brandon phillips getty

Brandon Phillips is probably on the way out of Cincinnati


The Cincinnati Enquirer‘s John Fay — a very professional beat reporter who doesn’t dabble in nonsense — reported last week that the Reds will likely shop second baseman Brandon Phillips this winter. Which makes sense in a lot of ways. Phillips is owed $50 million over the next four seasons and posted a weak .706 OPS (92 OPS+) in 151 games this year — his lofty RBI total a product of Joey Votto and Shin-Soo Choo. Phillips is still an elite defensive second baseman, but he’s turning 33 next June and some of that athleticism will inevitably fade.

Phillips also rubbed many in the organization the wrong way this summer with his multiple off-field incidents. There was the ugly dust-up with Enquirer baseball writer C. Trent Rosecrans and the article in Cincinnati Magazine where Phillips complained about Votto being the first to have his contract extended. Here’s a new column on the coming trade talks from Hal McCoy of the Dayton Daily News, who says there is a “For Sale sign on Phillips’ neck” …

While Phillips is popular with fans through his Twitter account and his willingness to sign autographs, he is not so popular in the clubhouse and is thought of as a self-promoter.

Said one man who is in the clubhouse every day, “You can’t tell by Brandon’s face whether we won or lost, but you can tell if he went 0 for 4 or 2 for 4 no matter if we won or lost.”

AND IT DID PHILLIPS no good when he disappeared in September — 18 for 95 (.175), four RBI, one home run, three doubles as his team collapsed into the rubbish pile.

There’s plenty more where that came from — so much of so that it’s difficult to envision Phillips suiting up for the Reds next March. David O’Brien of the Atlanta Journal-Constitution hears the Braves have interest.

Mike Scioscia will return as Angels manager in 2016

ANAHEIM, CA - JULY 21:  Manager Mike Scioscia #14 of the Los Angeles Angels of Anaheim in the dugout during batting practice before a game against the Minnesota Twins at Angel Stadium of Anaheim on July 21, 2015 in Anaheim, California.  (Photo by Jonathan Moore/Getty Images)
Photo by Jonathan Moore/Getty Images

It was assumed already, but Mike Scioscia made it official during Monday’s press conference for new general manager Billy Eppler that he will return as Angels manager in 2016.

Scioscia, the longest-tenured manager in the majors, has been at the helm with the Angels since 2000. There was a clause in his contract which allowed him to opt out after the 2015 season, but he has decided to stay put. He still has three years and $15 million on his contract, which runs through 2018.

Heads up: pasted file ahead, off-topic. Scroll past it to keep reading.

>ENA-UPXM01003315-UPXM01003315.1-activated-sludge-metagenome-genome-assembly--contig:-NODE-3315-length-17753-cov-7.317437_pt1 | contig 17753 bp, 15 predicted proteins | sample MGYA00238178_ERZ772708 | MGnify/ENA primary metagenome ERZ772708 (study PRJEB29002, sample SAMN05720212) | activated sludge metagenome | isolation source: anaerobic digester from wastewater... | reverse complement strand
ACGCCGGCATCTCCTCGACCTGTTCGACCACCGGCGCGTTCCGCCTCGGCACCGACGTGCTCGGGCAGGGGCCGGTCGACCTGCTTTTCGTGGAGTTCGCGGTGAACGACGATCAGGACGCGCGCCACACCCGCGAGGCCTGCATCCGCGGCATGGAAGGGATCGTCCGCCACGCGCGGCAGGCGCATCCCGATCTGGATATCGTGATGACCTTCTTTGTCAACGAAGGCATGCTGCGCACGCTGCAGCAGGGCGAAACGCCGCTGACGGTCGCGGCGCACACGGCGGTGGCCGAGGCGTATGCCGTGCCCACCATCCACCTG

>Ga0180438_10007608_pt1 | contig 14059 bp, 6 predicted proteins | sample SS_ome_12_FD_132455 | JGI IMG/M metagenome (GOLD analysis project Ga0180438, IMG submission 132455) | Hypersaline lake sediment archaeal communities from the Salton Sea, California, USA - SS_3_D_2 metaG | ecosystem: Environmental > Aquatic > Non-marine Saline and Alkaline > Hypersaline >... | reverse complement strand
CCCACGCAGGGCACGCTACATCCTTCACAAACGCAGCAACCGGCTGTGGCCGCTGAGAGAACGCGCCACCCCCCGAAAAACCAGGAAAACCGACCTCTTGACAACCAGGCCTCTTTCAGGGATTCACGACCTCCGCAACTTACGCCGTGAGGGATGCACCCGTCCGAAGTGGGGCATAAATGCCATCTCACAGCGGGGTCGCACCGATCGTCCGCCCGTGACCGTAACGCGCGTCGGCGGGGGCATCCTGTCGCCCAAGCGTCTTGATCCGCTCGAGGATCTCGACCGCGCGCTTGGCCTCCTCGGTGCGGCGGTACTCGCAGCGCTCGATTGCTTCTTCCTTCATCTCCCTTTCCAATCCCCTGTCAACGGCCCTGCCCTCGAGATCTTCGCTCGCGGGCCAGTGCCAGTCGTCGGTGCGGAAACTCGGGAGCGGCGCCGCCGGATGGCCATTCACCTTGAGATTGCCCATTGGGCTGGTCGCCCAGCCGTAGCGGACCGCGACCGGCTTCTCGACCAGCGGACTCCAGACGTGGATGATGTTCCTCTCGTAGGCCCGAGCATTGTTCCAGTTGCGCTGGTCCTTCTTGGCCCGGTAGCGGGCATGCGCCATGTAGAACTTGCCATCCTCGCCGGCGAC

Jerry Dipoto resigned as Angels general manager in July amid tension with Scioscia, so there were naturally questions today about what to expect with first-time GM Eppler in the fold. According to David Adler of, Scioscia isn’t concerned.

“I think we’re going to mesh very well,” Scioscia said. “If we adjust, or maybe he adjusts to some of the things, there’s going to be collaboration that’s going to make us better.”

Eppler is the fourth general manager during Scioscia’s tenure with the team.

After winning the AL West last season, the Angels finished 85-77 this season and narrowly missed the playoffs. The team hasn’t won a postseason game since 2009.

Carlos Gomez says he’ll be in lineup for Wild Card game vs. Yankees

Houston Astros' Carlos Gomez hoops after scoring a run against the Texas Rangers in the eighth inning of a baseball game Sunday, Sept. 27, 2015, in Houston. Gomez scored from third base on a Bobby Wilson passed ball. The Astros won 4-2. (AP Photo/Pat Sullivan)
AP Photo/Pat Sullivan

Astros center fielder Carlos Gomez sat out the final series of the regular season in order to rest a strained left intercostal muscle, but there was good news coming out of a workout today in advance of Tuesday’s Wild Card game vs. the Yankees.

This has been a lingering issue for Gomez, who missed 13 straight games with the injury last month. He aggravated the strain on a throw to home plate last Wednesday and was forced to sit while the Astros fought to keep their season alive. Astros manager A.J. Hinch told reporters last week that Gomez’s injury would typically take 45-50 days to recover from, so it’s fair to wonder how productive he can be during the postseason.

Gomez mostly struggled after coming over from the Brewers at the trade deadline, batting .242 with four home runs and a .670 OPS over 41 games.